The Great Mutiny

by James Dugan

THE time is 1797. The armies of the French Revolution have swept over Europe, leaving Britain’s eight million people to stand alone against populations totaling more than fifty million. On the Continent an enormous invasion force is massing; while in England the country is nearly bankrupt and popular discontent is so widespread that the monarchy itself is in danger and the possibility of a British Republic looms.At the height of the crisis, the British fleet mutinies in protest against poor pay, impossible living conditions, short and inedible rations, brutality and impressment, leaving England completely vulnerable to her enemies. Over 50,000 men serving in 113 ships refuse orders, expel their officers and set up ship democracy in the longest and largest naval insurrection in history. Their revolt becomes both a symptom and a cause of the internal dissension that wracks their country and in THE GREAT MUTINY, provides the focus for a panoramic view of Georgian England.Here are the great names of the time: mad George III, gobbling his breakfast oatmeal and embarking on a twenty-mile stag chase while half his fleet was lowering the royal standard: his Prime Minister, William Pitt the Younger; the opposition leader in Parliament, Charles James Fox; Captain William Bligh of Bounty fame; the young Bonaparte; and Winston Churchill’s great-great-grandfather, the Second Earl Spencer, First Lord of the Admiralty.

Great Negotiators: How the Most Successful Business Negotiators Think and Behave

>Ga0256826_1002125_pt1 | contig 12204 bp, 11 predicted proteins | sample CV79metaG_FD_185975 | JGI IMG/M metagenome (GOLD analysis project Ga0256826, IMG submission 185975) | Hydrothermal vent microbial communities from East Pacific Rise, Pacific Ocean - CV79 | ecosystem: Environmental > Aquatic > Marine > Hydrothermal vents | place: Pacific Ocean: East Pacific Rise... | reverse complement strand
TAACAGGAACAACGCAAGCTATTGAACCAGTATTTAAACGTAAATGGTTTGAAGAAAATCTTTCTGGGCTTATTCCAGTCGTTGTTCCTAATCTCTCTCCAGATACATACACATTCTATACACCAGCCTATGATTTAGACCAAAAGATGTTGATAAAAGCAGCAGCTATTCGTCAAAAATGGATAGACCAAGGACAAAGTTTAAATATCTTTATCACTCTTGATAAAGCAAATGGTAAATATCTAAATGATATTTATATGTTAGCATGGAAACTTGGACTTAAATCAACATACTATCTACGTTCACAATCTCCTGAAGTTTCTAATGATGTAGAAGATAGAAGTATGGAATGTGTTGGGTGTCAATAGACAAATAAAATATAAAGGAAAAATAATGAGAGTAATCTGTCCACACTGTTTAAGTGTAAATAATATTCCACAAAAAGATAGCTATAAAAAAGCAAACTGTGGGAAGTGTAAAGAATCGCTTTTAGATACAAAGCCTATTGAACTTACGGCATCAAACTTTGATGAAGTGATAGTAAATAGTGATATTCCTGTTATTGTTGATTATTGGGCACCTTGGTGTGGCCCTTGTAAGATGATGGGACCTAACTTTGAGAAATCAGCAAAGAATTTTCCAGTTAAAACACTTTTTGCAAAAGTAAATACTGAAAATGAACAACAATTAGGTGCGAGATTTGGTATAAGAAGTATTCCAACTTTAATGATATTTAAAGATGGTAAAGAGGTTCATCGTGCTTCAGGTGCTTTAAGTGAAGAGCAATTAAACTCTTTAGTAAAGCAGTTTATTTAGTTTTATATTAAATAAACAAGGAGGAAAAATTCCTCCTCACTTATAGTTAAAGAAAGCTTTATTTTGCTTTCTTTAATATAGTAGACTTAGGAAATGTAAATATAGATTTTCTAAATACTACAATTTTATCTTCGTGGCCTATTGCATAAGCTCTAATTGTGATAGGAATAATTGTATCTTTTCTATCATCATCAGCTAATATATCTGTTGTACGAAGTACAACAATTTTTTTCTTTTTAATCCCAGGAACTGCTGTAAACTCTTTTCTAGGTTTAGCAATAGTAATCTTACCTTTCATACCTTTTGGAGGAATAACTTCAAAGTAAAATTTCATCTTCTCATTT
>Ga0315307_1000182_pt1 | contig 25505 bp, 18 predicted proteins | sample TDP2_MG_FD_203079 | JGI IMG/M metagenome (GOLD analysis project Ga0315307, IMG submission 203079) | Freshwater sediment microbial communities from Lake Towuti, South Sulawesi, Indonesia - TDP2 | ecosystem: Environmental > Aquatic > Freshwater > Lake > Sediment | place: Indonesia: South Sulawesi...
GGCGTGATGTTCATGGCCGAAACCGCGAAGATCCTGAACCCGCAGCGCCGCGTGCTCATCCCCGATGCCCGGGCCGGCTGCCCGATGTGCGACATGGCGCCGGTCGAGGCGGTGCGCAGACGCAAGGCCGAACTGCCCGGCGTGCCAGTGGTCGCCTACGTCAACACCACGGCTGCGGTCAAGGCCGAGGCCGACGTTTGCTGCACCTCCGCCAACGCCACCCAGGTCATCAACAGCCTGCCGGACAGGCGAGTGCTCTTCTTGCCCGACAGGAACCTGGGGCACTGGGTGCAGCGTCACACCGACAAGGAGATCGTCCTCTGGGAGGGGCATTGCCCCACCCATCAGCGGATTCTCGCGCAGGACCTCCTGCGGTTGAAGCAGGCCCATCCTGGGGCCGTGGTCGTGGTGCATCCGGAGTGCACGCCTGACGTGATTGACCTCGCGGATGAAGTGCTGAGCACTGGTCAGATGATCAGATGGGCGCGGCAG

by Tom Beasor

What is it about the great negotiators? How is it they seem to manage to recover from disadvantageous positions? How do they adapt their approach to turn an unpromising start into a value creating deal? And why is it that they never seem to lose their appetite for negotiation? Some of this may be down to genes. There may genuinely be born negotiators but, as far as the rest of us go, it's down to preparation and knowledge; knowledge of how people think and how they behave. Tom Beasor's Great Negotiators is a collection of techniques that illustrate how the most successful negotiators think and behave. Good negotiators are always well prepared and there is a host of tips to help you prepare your strategy and your thinking before an important negotiation. There are also ideas to help you understand the philosophy behind your negotiating approach; to help you handle international negotiations; and to ensure every negotiation is a potential learning experience. Great Negotiators is a treasure trove of ideas from a highly successful international negotiator and trainer.